If Smith v. Maryland accidentally interpreted the Judiciary Act, it did so in a manner in conflict not only with all the cases decided before it in which the issue was squarely considered but with the great number of cases decided since. In The Moses Taylor, 4 Wall. 411, 431 (1866), our leading case, the Court declared that "a proceeding in rem, as used in the admiralty courts, is not a remedy afforded by the common law." The considerations of policy which underlay this interpretation of the Judiciary Act were attributed to Justice Story: "'The admiralty jurisdiction,' says Mr. Justice Story, 'naturally connects itself, on the one hand, with our diplomatic relations and the duties to foreign nations and their subjects; and, on the other hand, with the great interests of navigation and commerce, foreign and domestic. There is, then, a peculiar wisdom in giving to the national government a jurisdiction of this sort which cannot be yielded, except for the general good, and which multiplies the securities for the public peace abroad, and gives to commerce and navigation the most encouraging support at home.'" The Moses Taylor, supra, 430-431.
The language of The Moses Taylor has been repeated so often that I should have thought it to be a truism of the law. In The Belfast, 7 Wall. 624, 644: "There is no form of action at common law which, when compared with the proceeding in rem in the admiralty, can be regarded as a concurrent remedy." In Rounds v. Cloverport Foundry Co., 237 U.S. 303, 306: "The proceeding in rem . . . is within the exclusive jurisdiction of admiralty." In Knapp, Stout Co. v. McCaffrey, 177 U.S. 638, 648: "The true distinction between such proceedings as are and such as are not invasions of the exclusive admiralty jurisdiction is this: If the cause of action be one cognizable in admiralty, and the suit be in rem against the thing itself . . . the proceeding is essentially one in admiralty." In Red Cross Line v. Atlantic Fruit Co., 264 U.S. 109, 124: "A State may not provide a remedy in rem for any cause of action within the admiralty jurisdiction."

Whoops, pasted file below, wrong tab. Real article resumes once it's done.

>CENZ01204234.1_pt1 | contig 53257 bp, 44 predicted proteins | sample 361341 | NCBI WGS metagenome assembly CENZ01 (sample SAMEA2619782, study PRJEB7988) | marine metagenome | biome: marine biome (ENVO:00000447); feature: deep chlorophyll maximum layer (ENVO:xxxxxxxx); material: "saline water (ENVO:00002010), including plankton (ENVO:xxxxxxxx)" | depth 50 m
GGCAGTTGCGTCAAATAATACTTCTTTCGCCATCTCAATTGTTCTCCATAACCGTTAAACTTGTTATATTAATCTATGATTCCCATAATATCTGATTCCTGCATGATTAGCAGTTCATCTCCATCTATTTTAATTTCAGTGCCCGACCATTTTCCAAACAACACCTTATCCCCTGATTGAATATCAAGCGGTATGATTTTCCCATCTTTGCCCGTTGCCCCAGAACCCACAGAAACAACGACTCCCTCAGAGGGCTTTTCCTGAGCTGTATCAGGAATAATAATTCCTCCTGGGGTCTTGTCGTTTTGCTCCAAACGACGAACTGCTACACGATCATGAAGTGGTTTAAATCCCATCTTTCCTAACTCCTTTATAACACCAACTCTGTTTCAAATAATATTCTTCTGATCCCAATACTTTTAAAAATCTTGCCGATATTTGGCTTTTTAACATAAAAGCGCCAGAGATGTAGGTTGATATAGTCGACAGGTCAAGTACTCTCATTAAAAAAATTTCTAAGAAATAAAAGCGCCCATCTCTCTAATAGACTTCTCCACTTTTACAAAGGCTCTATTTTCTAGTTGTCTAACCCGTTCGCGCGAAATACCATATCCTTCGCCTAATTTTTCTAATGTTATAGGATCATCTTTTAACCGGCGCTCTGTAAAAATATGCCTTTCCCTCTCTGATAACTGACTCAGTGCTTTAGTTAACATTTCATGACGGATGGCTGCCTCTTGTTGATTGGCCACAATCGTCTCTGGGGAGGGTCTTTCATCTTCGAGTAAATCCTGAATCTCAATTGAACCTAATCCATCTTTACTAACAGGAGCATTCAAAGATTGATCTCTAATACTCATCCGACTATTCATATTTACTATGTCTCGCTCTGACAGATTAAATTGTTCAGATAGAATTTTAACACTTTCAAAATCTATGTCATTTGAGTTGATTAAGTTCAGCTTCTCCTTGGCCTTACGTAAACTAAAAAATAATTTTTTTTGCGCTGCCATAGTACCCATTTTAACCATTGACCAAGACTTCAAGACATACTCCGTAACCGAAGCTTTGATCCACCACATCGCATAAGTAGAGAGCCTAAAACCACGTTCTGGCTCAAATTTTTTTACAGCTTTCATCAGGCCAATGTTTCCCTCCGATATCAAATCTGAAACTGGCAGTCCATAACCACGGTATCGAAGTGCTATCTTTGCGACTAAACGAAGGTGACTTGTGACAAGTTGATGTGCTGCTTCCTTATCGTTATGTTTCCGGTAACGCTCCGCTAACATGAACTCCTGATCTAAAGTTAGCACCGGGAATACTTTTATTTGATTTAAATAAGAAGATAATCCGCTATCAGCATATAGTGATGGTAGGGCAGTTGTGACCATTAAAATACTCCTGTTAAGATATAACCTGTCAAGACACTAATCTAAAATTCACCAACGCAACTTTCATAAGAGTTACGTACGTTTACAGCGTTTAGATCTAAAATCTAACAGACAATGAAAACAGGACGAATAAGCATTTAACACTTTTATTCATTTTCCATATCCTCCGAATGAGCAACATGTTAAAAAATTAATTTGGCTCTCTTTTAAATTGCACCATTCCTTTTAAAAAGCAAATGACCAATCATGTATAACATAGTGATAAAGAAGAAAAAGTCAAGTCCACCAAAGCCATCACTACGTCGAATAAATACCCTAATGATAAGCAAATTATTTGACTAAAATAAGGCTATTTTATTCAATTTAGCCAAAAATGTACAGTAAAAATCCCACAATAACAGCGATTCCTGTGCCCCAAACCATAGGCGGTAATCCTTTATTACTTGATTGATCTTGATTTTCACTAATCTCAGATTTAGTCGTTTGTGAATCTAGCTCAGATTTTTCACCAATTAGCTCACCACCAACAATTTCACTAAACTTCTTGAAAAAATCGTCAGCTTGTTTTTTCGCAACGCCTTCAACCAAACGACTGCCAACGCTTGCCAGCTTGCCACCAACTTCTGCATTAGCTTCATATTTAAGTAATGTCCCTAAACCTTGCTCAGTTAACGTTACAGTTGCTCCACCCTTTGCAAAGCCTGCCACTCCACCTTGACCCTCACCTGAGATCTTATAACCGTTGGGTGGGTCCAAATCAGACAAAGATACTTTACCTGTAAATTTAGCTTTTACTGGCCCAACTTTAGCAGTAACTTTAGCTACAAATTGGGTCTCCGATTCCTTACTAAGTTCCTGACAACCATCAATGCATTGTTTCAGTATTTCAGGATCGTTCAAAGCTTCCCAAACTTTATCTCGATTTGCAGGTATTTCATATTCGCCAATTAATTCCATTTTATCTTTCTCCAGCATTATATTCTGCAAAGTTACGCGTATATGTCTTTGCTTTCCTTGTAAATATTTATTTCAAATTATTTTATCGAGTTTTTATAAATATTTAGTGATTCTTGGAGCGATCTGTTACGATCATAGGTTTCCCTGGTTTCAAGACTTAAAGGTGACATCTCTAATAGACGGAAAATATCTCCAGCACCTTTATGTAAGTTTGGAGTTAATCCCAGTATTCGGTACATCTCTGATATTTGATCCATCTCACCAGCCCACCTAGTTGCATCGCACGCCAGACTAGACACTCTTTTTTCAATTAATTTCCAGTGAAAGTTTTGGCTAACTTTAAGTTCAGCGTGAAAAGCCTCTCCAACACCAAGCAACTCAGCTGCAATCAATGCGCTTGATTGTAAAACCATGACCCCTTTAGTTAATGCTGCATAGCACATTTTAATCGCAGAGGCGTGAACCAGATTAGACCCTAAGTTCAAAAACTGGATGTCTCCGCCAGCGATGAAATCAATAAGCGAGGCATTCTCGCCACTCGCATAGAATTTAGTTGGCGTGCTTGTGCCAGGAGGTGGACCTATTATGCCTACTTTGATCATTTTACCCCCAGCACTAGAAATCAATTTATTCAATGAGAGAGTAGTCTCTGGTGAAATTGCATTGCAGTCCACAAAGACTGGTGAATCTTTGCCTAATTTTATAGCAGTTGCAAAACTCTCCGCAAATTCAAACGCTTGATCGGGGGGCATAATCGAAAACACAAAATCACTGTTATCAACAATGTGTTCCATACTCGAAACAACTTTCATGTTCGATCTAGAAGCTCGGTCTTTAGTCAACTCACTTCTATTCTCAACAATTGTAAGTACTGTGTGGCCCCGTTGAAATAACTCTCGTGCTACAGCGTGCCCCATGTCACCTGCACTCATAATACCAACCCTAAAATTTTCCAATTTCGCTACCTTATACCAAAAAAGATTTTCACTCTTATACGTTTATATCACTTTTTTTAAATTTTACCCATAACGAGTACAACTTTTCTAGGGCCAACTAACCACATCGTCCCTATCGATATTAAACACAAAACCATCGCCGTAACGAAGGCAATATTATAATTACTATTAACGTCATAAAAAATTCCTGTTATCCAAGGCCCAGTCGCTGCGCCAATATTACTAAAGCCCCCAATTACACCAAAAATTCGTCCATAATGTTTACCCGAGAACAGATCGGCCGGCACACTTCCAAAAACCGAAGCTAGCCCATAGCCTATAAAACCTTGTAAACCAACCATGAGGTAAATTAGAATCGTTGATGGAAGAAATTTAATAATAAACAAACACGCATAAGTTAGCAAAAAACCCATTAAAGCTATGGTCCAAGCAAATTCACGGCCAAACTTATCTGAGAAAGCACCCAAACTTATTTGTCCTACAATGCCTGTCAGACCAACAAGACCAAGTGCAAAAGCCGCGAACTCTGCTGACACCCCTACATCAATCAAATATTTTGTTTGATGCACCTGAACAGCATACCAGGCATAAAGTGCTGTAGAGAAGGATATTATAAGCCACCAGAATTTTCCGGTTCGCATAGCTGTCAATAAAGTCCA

Additional statements to the same effect are: Hine v. Trevor, 4 Wall. 555, 571; Leon v. Galceran, 11 Wall. 185, 188; Steamboat Co. v. Chase, 16 Wall. 522, 530; The Lottawanna, 20 Wall. 201, 218; Edwards v. Elliott, 21 Wall. 532, 556; Norton v. Switzer, 93 U.S. 355, 365; Johnson v. Chicago Pacific Elevator Co., 119 U.S. 388, 397; The J.E. Rumbell, 148 U.S. 1, 12; Moran v. Sturges, 154 U.S. 256, 276; The Glide, 167 U.S. 606, 615; The Robert W. Parsons, 191 U.S. 17, 37; Chelentis v. Luckenbach S.S. Co., 247 U.S. 372, 383; Panama R. Co. v. Vasquez, 271 U.S. 557, 561.
Cases prior to Smith v. Maryland explicitly held that forfeitures were not to be enforced by an in rem action at common law. Cases since Smith v. Maryland have repeatedly declared that admiralty's in rem jurisdiction is exclusive of state court action. I therefore see no reason for placing any reliance on the Smith case which only consequentially affected an issue to which it gave no consideration at all; and for purposes of settling a jurisdictional issue such as this, the English practice, which need give no consideration to the complexities of dual sovereignty and diverse state laws, seems peculiarly inapplicable. By permitting maritime suits against persons in state courts and by denying the state courts jurisdiction of suits against vessels, the right to trial by jury is adequately preserved at the same time that the policy of ultimate exclusive national regulation of ships in commerce is saved.